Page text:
Welcome to the bloggy home of Noah Brier. I'm the co-founder of Percolate and general internet tinkerer. This site is about media, culture, technology, and randomness. It's been around since 2004 (I'm pretty sure). Feel free to get in touch. Get in touch.

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The Problem with Concentric Circles

Ana hits on something that’s been bothering me for awhile: All these graphs about social media influence that show a bunch of concentric circles are wrong. She wrote: “Aside of the fact that this kind of thinking is oversimplified and wrong for the obvious reason (a person who’s a flickr follower is also a twitter follower is also a facebook friend, so these circles are hardly ever concentric), there is a more important one. Interpersonal influence is not broadcast. Simply put: how influential you are going to be does not only depend on you, it depends on how influential your friends are. That is, your influence is the outcome of their network even more so than yours. That applies to plain scale (how many people are in their network), but also on scope (who they are). So, hard as it may be on the ego, you are not at the center.” (I added in the comments that the subject matter of the communication had a lot to do with influence as well.)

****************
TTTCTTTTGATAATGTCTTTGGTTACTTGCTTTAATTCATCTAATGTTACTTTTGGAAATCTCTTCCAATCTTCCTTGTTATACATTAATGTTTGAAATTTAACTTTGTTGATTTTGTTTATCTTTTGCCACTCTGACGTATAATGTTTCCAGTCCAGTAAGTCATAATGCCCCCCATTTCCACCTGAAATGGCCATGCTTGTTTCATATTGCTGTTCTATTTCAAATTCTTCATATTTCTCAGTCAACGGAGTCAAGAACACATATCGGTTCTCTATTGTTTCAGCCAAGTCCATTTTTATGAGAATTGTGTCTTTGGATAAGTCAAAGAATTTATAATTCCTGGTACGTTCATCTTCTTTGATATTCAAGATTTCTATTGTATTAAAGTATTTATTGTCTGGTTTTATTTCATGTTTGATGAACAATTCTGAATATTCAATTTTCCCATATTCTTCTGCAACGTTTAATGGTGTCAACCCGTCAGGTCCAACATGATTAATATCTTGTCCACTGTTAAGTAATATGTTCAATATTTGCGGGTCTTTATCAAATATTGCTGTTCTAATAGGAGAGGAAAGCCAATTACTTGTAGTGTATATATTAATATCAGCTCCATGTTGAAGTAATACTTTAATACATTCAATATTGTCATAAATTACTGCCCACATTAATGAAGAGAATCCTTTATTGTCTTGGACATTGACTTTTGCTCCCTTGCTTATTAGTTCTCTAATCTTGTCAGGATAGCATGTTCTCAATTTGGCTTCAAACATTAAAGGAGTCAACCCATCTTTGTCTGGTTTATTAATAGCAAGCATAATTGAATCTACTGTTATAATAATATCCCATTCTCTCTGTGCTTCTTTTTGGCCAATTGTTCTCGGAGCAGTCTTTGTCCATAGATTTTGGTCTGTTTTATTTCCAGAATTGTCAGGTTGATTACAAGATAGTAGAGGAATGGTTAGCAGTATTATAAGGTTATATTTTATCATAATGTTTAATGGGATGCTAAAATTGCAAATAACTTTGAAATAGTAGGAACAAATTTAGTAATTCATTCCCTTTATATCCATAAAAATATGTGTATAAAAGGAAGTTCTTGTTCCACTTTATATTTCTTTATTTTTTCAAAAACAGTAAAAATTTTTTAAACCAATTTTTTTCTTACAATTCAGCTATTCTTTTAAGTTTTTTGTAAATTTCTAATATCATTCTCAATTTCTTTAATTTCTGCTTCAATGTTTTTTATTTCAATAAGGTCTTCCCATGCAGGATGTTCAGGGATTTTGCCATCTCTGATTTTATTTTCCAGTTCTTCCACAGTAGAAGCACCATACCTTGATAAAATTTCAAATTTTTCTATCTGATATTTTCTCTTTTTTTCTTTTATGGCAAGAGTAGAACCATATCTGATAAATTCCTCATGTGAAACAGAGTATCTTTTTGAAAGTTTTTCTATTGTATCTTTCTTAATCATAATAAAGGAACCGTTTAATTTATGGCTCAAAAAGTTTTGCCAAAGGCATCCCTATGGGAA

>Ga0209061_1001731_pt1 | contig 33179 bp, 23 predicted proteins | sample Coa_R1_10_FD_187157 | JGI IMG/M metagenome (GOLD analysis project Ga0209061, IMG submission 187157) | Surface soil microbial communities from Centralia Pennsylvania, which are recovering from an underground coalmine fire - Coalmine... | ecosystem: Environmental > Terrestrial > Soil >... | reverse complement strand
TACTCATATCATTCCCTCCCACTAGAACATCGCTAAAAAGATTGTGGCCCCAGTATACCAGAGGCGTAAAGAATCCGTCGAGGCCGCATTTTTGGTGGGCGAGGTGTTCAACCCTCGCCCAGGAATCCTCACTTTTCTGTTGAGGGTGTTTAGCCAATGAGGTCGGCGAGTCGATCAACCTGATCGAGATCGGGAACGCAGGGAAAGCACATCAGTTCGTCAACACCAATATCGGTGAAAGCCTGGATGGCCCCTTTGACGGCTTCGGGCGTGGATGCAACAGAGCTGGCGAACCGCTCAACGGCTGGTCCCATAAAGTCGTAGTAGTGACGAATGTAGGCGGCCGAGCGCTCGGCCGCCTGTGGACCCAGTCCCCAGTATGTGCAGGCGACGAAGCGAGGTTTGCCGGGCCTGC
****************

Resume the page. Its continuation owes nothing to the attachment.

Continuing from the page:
I wrote a bit about this back in 2006, specifically pointing the confusion in these types of graphs between reach and influence.

February 25, 2009